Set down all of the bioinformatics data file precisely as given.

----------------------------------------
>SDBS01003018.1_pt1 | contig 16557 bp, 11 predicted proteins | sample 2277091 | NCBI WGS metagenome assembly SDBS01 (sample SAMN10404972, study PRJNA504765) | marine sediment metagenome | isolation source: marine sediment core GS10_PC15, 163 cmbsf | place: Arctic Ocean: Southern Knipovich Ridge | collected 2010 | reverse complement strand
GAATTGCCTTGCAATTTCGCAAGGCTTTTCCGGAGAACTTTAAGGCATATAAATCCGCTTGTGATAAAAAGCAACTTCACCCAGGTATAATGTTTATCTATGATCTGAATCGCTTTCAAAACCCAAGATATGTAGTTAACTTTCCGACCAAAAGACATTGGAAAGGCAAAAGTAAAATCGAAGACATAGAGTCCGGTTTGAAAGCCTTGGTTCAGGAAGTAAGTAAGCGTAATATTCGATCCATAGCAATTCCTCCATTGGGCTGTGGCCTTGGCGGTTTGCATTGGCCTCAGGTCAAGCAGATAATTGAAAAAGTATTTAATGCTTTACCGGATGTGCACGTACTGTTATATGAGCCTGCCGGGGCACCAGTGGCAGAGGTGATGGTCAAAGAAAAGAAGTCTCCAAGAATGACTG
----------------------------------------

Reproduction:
>SDBS01003018.1_pt1 | contig 16557 bp, 11 predicted proteins | sample 2277091 | NCBI WGS metagenome assembly SDBS01 (sample SAMN10404972, study PRJNA504765) | marine sediment metagenome | isolation source: marine sediment core GS10_PC15, 163 cmbsf | place: Arctic Ocean: Southern Knipovich Ridge | collected 2010 | reverse complement strand
GAATTGCCTTGCAATTTCGCAAGGCTTTTCCGGAGAACTTTAAGGCATATAAATCCGCTTGTGATAAAAAGCAACTTCACCCAGGTATAATGTTTATCTATGATCTGAATCGCTTTCAAAACCCAAGATATGTAGTTAACTTTCCGACCAAAAGACATTGGAAAGGCAAAAGTAAAATCGAAGACATAGAGTCCGGTTTGAAAGCCTTGGTTCAGGAAGTAAGTAAGCGTAATATTCGATCCATAGCAATTCCTCCATTGGGCTGTGGCCTTGGCGGTTTGCATTGGCCTCAGGTCAAGCAGATAATTGAAAAAGTATTTAATGCTTTACCGGATGTGCACGTACTGTTATATGAGCCTGCCGGGGCACCAGTGGCAGAGGTGATGGTCAAAGAAAAGAAGTCTCCAAGAATGACTG